Frogs and Toads of Delaware
For a small state, Delaware is home to a variety of frogs and toads.
There are two different families of frogs, tree frogs and true frogs in Delaware.
Spring Peeper (Pseudacris crucifer) has a noticeable x mark on its back.
Eastern Gray Tree Frog (Hyla veriscolor) and Cope’s Gray Tree Frog (Hyla chrysoscelis) are basically identical species. The difference between them is the calls. You can identify them from the others because of the yellow or orange marks on their back legs.
Barking Tree Frog (Hyla gratiosa) has rough skin compared to the Green and Gray Tree frogs.
Green Tree Frog (Hyla cinerea) has a white line down the mouth and side that separates it from the other tree frogs in the state.
Northern Cricket Frog (Acris crepitans) is the only cricket frog in the state. They have no distinct markings on their back.
American Bullfrog (Lithobates catesbianus)
The Green Frog and American Bullfrog looks the same but the Bullfrog can grow larger and they lack a dorsal ridge down their back.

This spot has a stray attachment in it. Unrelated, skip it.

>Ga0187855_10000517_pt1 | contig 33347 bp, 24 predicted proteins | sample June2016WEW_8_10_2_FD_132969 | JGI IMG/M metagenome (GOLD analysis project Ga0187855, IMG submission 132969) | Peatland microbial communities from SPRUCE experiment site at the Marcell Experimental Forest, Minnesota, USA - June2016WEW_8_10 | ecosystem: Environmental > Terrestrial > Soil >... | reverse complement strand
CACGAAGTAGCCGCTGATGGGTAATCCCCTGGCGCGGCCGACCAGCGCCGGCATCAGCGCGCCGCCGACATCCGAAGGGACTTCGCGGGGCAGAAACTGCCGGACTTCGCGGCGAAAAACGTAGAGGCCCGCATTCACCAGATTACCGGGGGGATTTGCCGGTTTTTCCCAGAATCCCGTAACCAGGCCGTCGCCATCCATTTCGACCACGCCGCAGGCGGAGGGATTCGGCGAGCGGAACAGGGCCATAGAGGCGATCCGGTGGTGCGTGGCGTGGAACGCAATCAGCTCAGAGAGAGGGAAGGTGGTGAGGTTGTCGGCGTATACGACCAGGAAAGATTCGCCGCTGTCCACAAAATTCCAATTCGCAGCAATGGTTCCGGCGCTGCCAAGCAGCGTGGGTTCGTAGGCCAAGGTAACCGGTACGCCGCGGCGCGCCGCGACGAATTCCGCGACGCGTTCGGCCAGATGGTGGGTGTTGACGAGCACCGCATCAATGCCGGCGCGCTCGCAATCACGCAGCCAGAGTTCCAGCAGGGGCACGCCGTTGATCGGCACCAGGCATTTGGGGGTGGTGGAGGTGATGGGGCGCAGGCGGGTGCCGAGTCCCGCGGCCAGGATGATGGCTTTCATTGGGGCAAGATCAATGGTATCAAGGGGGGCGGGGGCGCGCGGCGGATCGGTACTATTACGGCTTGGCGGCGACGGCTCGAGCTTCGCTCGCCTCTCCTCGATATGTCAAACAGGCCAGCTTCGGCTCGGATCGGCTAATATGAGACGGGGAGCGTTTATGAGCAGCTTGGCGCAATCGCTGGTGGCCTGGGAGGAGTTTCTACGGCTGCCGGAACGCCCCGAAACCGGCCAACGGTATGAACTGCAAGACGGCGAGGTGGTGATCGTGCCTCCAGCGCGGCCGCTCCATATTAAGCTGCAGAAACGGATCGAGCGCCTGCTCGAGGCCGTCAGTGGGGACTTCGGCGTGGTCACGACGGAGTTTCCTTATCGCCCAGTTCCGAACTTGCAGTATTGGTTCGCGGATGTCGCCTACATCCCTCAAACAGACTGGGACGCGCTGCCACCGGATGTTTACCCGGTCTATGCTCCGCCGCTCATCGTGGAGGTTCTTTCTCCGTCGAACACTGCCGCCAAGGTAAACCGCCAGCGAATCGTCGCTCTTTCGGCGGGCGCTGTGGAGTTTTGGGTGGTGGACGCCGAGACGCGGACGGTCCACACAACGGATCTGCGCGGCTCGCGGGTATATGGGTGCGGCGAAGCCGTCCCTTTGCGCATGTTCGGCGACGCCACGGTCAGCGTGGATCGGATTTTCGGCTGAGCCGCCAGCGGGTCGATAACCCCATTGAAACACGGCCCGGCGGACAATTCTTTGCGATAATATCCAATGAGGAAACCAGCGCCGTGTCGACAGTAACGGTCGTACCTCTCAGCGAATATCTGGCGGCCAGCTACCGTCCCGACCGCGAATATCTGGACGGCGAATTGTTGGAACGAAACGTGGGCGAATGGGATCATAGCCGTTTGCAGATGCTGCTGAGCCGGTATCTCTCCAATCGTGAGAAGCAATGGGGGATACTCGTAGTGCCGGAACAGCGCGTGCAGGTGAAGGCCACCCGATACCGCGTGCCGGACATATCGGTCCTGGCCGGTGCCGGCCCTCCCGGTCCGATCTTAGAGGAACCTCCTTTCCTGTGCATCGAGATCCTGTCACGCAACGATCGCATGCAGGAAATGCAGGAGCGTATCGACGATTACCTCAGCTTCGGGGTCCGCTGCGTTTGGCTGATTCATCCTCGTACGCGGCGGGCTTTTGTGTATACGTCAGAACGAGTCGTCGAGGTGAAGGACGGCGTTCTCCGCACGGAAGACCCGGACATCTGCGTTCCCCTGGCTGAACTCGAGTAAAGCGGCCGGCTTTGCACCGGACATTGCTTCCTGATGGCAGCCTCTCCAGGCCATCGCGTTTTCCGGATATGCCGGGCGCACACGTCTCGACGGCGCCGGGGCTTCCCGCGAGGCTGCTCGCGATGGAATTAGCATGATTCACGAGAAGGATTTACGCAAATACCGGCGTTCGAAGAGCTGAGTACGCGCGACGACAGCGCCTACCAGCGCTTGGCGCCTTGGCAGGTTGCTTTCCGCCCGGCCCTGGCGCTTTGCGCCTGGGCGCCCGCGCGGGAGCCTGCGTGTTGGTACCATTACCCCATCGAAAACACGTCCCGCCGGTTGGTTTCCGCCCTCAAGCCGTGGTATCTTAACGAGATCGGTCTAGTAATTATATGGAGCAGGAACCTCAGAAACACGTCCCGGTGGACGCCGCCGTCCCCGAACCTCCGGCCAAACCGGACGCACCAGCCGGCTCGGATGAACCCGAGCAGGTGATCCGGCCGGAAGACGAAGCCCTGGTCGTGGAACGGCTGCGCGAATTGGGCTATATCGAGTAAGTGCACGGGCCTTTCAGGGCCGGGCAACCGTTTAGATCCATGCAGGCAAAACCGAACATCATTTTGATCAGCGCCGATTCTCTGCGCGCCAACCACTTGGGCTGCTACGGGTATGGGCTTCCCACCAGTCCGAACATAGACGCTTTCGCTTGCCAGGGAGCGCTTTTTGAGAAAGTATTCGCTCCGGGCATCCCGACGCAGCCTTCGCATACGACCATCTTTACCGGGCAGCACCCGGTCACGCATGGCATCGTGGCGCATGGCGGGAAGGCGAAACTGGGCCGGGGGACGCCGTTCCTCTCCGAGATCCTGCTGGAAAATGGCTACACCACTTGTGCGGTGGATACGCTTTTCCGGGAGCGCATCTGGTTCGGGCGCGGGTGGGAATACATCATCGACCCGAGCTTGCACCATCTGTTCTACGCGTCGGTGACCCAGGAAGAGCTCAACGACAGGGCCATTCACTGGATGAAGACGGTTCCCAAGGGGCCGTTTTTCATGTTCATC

Southern Leopard Frog (Lithobates sphenocephalus)
Pickeral Frog (Lithobates palustris)
The Pickeral Frog and the Southern Leopard Frog look very much a like. The Pickeral Frog has more square shaped spots on its back while the Southern Leopard frog has more circular ones.
Carpenter Frog, Lithobates virgatipes, is identifiable because of their brown color and two yellow lines that run down their back.
Wood Frog (Lithobates sylativus) has a raccoon mask around its face which no other frog in the state has.
Fowler’s Toad (Anaxyrus fowleri)
This is the best pic to tell apart the Fowler’s and American Toad.
Eastern Spadefoot Toad (Scaphiopus holbrookii) is the only spadefoot toad in the state so just look for the toad with a spade on its rear feet.
Eastern Narrow Mouthed Toad (Gastrophryne carolinensis) is the only narrowed mouth toad in the state. Their small, pointy head is a key characteristic of the species.